I'm a native English speaker as well as a native Spanish speaker. I speak Spanish to my family members most of the time at home. It didn't really take me too much effort to learn it. So I believe having a environment where the target language is spoken is very crucial.

My question is, after making my mind to seriously learn Chinese, the so-called language for the next decades, Is it easier to learn Chinese or to learn Spanish? (I know many people have said Chinese is difficult to learn, but after self-learning it for a few weeks so far, I found it is not as hard as I expected and actually it is interesting to learn though)

  • Please consider rephrasing this question so that it fits the site guidelines (available on the upper right-hand side whenever you ask a questions)>> Is your question about Chinese language? We prefer questions that can be answered, not just discussed. Provide details. Share your research...
    – Tommie C.
    May 30 '14 at 22:41
  • I think this question should be closed because it's too broad.
    – user4086
    May 30 '14 at 23:38
  • There are places where difficulty of learning various languages are compared and ranked so it can be objectively answered. May 31 '14 at 3:51
  • Chinese grammar is very easy for English speakers, but there is a very significant hurdle in learning both to produce and distinguish the sounds and tones. After three months recently trying to learn by immersion in China in Taiwan I didn't get over that hurdle. Years ago I learned Spanish by immersion in Mexico. Learning things such as gender, different word order, and irregular verbs in Spanish was much easier and often not essential for being able to communicate compared to learning the sounds of Mandarin Chinese. May 31 '14 at 3:56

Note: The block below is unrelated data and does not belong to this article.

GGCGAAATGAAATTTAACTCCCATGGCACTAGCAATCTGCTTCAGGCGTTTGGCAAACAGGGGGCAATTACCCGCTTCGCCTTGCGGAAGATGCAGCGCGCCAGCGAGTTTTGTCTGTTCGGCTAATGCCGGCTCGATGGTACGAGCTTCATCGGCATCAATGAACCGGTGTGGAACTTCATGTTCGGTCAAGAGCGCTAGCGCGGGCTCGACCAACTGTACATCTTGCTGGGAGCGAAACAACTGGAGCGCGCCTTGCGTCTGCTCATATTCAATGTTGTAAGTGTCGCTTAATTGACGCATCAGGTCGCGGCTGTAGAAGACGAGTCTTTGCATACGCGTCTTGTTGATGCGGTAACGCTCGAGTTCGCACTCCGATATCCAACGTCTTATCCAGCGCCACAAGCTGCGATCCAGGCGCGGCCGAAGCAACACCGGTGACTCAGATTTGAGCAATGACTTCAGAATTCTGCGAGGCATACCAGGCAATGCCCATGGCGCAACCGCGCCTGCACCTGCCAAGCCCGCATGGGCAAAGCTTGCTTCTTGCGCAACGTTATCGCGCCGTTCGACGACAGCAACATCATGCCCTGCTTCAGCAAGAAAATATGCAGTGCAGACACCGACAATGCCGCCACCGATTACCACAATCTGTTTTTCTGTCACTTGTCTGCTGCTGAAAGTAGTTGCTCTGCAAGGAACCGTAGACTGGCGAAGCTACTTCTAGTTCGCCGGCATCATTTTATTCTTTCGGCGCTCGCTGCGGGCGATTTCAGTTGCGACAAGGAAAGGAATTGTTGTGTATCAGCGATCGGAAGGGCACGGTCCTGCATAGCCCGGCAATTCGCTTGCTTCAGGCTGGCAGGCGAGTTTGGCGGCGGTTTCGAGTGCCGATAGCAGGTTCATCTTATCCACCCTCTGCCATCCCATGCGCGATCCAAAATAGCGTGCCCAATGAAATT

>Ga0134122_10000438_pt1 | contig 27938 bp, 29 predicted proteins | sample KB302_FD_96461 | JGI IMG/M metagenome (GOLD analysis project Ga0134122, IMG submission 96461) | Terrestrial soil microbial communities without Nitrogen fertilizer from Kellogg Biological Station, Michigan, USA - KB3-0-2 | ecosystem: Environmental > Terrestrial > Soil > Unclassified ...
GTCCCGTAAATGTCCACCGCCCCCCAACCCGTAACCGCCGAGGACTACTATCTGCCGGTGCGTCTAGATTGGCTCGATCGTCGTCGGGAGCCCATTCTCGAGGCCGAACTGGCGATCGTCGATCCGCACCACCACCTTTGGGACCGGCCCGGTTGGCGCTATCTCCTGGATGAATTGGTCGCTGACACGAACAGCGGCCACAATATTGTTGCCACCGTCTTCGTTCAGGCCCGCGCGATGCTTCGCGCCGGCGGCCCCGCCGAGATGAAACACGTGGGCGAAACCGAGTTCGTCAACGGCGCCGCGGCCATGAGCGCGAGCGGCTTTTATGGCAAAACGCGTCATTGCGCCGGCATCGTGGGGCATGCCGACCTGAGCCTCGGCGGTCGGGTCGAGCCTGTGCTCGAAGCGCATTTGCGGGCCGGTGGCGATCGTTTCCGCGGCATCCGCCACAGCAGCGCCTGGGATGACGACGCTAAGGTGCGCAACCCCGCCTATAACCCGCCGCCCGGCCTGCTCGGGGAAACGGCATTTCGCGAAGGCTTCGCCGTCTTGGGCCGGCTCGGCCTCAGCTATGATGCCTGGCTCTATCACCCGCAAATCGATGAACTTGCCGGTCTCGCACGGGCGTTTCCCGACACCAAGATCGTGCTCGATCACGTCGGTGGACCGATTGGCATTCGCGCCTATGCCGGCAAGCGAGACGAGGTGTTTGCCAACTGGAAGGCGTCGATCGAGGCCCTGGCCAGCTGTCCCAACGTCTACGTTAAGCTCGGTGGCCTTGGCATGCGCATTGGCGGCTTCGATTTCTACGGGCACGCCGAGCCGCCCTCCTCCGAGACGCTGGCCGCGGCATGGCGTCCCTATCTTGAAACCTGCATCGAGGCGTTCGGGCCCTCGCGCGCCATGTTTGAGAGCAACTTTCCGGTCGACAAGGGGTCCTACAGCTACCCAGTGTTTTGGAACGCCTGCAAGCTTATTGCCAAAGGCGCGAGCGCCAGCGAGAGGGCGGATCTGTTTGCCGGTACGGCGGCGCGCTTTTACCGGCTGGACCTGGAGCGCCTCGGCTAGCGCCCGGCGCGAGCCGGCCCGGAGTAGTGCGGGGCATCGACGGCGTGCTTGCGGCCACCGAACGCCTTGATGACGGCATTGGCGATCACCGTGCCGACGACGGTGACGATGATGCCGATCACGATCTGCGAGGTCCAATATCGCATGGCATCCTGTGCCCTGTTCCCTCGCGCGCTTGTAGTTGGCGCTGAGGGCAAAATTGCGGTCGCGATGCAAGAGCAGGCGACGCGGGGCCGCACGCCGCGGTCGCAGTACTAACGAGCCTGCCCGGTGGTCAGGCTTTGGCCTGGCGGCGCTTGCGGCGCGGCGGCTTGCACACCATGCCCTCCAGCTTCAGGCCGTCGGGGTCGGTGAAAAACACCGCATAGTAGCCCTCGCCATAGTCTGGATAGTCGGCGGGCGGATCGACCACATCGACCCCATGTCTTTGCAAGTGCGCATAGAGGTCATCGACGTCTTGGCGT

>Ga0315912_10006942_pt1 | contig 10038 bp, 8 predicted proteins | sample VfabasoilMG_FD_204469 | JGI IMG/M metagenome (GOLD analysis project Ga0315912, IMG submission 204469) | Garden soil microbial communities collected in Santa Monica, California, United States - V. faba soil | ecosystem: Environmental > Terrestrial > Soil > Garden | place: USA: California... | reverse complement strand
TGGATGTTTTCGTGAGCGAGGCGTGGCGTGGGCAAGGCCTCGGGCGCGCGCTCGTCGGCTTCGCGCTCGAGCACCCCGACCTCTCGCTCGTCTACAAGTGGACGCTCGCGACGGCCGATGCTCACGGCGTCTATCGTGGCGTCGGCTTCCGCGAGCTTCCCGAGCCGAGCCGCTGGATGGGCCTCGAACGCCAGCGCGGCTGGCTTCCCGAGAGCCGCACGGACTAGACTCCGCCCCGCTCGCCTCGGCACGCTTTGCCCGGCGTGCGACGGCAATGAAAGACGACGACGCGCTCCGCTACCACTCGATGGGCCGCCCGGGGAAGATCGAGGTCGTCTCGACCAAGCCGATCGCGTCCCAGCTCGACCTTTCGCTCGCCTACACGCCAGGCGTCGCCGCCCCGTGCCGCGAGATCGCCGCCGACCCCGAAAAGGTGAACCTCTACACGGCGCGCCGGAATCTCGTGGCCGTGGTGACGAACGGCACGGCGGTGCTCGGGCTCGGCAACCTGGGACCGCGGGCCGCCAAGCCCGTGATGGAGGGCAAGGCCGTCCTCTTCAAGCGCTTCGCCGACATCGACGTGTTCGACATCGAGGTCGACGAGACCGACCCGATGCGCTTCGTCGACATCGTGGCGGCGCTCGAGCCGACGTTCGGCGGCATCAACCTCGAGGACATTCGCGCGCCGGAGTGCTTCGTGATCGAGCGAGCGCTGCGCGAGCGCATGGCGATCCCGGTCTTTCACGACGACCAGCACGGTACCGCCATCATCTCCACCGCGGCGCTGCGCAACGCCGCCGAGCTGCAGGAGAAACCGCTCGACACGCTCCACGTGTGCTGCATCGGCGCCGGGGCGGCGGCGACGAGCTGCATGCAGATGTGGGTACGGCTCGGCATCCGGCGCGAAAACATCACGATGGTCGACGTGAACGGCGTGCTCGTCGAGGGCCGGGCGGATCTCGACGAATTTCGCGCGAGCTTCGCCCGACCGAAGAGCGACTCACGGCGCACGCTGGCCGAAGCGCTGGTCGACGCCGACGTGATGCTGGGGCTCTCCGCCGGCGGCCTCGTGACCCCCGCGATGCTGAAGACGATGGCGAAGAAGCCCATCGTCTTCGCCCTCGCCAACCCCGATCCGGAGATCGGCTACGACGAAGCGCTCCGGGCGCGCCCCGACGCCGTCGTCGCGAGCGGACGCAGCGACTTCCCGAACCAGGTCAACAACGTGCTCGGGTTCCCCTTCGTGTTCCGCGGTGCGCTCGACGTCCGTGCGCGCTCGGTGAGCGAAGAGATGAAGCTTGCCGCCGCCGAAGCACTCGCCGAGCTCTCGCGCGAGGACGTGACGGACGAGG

• 5
    This question appears to be off-topic because it is about comparing languages. It can be answered objectively on linguistics.SE though. May 31 '14 at 3:59

Chinese is actually not hard to learn. People "think" it is hard because they only know 'European language system', they don't understand how those symbol works so they think it is hard to learn.

Which Chinese are you trying to learn? Cantonese? Mandarin? Mandarin is use all over China and Cantonese is use in Hong Kong and South East China. Mandarin is easier to learn, but Cantonese is the origin language in China.

  • 3
    "Cantonese is the origin language in China" oh really?
    – Mou某
    May 31 '14 at 3:10
  • 2
    This claim is incorrect. While one may argue that Cantonese is closer to ancient spoken than Mandarin is, as far as we know, there was simply not one single "original (spoken) Chinese language" in the past. Historically, since there was credible history in China (i.e. during the Zhou dynasty), Chinese people in different regions had been speaking vastly different languages and these languages are not dialects of each other. Chinese languages actually became more and more convergent owing to population migrations. They did not diverge from a single "original language".
    – user4086
    May 31 '14 at 6:30

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